I don’t want to get too political, but this class really got me thinking about everything going on in our world with our current President. It was really interesting to hear about how racist Americans were towards immigrants and how that is kind of repeating itself in todays day and age.

One of the projects we had to do in the class was come up with a leader in America who was an immigrant and make a presentation on where they were from and why they are/were a leader. My group chose to write about John Muir, the creator of our National Parks. If you would like to check out our presentation click here.

john_muir_by_carleton_watkins_c1875

John Muir; founder of National Parks

I think it was very important for my cohort to take this class because of everything that is going on in our world. It really turned my point of view away from myself and more on other people of different races and backgrounds. As leaders it is SO important for us to be inclusive of everyone and knowledgable of people’s background. I believe this class gave me vital information that I can use when I am working with groups from all different backgrounds.

 

“But why?”

Leadership Education

For those of you who read my blog post about Simon Sinek’s Ted Talk called “Start With Why”, this post will be a follow-up to an even deeper discussion that my LAS cohort discussed about it in class. For those of you who have never heard of or seen the ted talk, I would recommend you read my blog post about it here!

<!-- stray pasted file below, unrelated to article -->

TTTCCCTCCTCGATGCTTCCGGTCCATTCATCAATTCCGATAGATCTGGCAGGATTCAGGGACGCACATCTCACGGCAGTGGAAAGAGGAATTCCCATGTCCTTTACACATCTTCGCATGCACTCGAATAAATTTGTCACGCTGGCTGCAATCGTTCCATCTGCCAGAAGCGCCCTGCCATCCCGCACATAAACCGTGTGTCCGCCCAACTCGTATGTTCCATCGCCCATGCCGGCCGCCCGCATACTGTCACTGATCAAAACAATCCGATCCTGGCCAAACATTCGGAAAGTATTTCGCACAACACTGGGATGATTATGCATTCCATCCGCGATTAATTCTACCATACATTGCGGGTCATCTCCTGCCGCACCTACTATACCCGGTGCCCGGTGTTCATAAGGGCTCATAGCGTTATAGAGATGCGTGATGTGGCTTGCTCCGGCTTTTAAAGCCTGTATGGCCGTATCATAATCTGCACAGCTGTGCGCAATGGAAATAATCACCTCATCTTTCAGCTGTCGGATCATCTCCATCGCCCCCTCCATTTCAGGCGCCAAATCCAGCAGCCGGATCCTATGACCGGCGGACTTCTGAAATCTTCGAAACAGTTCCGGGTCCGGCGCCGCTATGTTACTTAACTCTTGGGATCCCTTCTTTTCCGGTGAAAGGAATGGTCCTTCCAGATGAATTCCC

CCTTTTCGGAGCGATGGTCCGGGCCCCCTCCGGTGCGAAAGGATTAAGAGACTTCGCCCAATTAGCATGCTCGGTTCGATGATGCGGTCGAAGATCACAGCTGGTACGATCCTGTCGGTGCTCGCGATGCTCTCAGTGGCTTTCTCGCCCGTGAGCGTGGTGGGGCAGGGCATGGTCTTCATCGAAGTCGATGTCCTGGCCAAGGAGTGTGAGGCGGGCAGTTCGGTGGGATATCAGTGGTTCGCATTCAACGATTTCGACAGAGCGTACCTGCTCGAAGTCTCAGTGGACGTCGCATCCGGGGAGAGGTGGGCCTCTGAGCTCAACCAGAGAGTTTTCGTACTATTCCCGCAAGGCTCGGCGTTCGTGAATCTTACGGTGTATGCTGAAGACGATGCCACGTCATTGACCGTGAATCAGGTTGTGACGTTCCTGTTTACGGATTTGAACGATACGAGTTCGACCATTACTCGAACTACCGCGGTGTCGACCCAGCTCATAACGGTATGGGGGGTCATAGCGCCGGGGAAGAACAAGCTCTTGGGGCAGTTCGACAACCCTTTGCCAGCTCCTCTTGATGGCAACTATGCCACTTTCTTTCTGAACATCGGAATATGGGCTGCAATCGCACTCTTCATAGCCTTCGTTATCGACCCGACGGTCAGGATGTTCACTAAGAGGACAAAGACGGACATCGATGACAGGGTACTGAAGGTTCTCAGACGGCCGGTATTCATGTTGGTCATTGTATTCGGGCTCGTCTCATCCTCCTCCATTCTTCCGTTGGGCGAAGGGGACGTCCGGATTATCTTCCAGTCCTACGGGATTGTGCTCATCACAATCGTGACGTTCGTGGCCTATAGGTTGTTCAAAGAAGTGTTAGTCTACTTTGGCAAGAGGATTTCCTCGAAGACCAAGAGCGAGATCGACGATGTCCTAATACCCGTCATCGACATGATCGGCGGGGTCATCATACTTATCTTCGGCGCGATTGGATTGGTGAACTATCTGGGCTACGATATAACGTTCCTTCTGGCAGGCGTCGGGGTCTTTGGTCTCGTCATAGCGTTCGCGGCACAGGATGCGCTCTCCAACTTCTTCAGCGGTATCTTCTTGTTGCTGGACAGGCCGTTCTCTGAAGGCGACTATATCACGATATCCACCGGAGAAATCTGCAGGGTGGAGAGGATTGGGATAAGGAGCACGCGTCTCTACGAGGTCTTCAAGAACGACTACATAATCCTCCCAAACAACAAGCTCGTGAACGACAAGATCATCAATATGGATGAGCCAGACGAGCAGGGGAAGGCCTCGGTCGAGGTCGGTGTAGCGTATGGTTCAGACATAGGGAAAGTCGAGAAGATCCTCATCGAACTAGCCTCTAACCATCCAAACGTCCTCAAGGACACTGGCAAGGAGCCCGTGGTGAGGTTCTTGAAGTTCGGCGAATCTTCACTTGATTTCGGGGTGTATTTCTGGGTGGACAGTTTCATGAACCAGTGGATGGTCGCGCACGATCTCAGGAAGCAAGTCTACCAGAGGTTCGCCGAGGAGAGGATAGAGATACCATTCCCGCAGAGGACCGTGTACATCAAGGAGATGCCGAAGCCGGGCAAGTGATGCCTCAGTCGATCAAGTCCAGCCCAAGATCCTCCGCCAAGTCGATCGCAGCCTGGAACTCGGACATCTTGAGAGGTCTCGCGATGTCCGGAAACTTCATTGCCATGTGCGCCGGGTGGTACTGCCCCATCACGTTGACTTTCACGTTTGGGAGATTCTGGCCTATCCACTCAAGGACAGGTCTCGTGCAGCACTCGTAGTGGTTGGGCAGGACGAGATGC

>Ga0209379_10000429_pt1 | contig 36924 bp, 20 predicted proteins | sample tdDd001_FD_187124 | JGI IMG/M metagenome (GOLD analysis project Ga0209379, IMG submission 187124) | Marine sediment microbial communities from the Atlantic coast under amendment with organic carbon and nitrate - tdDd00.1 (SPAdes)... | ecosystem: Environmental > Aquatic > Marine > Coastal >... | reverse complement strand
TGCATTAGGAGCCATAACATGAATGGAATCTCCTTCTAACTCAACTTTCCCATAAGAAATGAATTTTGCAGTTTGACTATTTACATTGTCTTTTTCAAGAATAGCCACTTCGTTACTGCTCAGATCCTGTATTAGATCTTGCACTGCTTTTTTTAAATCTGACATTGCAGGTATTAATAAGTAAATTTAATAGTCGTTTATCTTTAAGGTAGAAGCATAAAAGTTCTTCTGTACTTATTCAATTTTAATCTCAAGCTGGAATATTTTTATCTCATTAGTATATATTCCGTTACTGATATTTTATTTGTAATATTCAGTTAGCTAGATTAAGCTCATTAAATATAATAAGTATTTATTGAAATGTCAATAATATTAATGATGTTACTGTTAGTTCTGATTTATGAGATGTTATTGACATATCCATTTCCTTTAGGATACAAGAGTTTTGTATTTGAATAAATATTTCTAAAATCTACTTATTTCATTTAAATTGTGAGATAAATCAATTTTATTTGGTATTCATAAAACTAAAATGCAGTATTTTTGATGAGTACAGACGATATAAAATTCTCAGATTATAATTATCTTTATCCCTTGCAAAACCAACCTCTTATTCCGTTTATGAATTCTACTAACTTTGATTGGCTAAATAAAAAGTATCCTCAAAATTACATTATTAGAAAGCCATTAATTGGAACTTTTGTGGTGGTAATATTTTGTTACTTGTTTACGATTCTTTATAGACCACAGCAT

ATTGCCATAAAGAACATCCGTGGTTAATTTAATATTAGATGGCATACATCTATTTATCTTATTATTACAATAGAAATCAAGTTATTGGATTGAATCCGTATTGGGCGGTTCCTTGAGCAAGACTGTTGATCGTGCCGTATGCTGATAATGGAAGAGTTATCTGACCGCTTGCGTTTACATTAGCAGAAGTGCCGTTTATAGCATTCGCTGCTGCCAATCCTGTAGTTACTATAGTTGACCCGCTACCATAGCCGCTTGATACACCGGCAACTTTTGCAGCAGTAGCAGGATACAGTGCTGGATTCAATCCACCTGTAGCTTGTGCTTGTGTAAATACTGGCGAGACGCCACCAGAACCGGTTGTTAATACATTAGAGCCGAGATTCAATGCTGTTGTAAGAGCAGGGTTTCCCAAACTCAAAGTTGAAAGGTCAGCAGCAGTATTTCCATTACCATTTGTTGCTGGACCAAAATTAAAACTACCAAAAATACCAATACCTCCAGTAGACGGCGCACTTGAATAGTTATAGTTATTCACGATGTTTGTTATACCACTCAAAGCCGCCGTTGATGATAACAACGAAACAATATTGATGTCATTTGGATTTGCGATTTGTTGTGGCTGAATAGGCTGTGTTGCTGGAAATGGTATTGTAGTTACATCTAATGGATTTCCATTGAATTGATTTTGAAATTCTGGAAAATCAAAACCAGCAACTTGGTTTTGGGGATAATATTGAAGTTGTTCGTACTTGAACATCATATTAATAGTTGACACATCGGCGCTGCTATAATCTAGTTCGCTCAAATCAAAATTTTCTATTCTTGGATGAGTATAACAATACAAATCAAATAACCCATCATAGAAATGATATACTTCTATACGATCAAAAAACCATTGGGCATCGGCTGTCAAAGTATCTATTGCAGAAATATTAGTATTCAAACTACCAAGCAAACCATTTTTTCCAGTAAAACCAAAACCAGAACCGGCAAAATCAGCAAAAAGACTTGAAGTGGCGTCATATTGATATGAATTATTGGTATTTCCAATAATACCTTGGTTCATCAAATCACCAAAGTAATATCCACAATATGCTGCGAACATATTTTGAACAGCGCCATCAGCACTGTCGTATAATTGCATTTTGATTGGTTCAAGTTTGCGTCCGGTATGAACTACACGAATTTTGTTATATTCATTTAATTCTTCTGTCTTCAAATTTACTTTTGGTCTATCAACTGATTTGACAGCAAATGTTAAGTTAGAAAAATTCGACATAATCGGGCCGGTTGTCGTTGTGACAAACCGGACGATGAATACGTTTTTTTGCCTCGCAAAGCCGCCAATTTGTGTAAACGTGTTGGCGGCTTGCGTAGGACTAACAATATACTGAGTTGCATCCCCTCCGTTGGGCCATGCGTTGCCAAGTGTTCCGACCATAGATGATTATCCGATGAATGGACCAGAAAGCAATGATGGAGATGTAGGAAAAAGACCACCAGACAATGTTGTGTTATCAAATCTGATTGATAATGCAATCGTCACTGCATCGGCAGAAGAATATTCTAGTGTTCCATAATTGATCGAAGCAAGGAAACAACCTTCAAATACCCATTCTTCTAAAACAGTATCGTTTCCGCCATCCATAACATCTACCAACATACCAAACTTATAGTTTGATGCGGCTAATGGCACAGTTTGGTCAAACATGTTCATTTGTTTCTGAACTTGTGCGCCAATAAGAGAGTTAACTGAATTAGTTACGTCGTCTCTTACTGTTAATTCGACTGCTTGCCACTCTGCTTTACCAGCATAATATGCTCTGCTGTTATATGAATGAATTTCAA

Last week, my leadership class was assigned an assignment to watch the ted talk before coming to class. In class we discussed why we thought “why” was so important. Why is that everyone follows why you do something and not what you do? To us as leaders, we found this topic very important because we want to appeal to people through our passions and actions and not just because we may be called a leader. We began looking at different businesses “why” statements and even different leaders’ around the world.

We were then asked to buddy up with a classmate and describe to them our passions, our role models, things that make us mad, sad, happy, etc., thus helping one another form our why statements; why we do what we do.

If you had the chance to read my blog post about “Start With Why” you would’ve seen that I originally created my own why statement. However, after my class I wanted to write a better one. I later met with other classmates asking them for their opinions and seeing how they view me as a person and a leader, thus giving me my new why statement: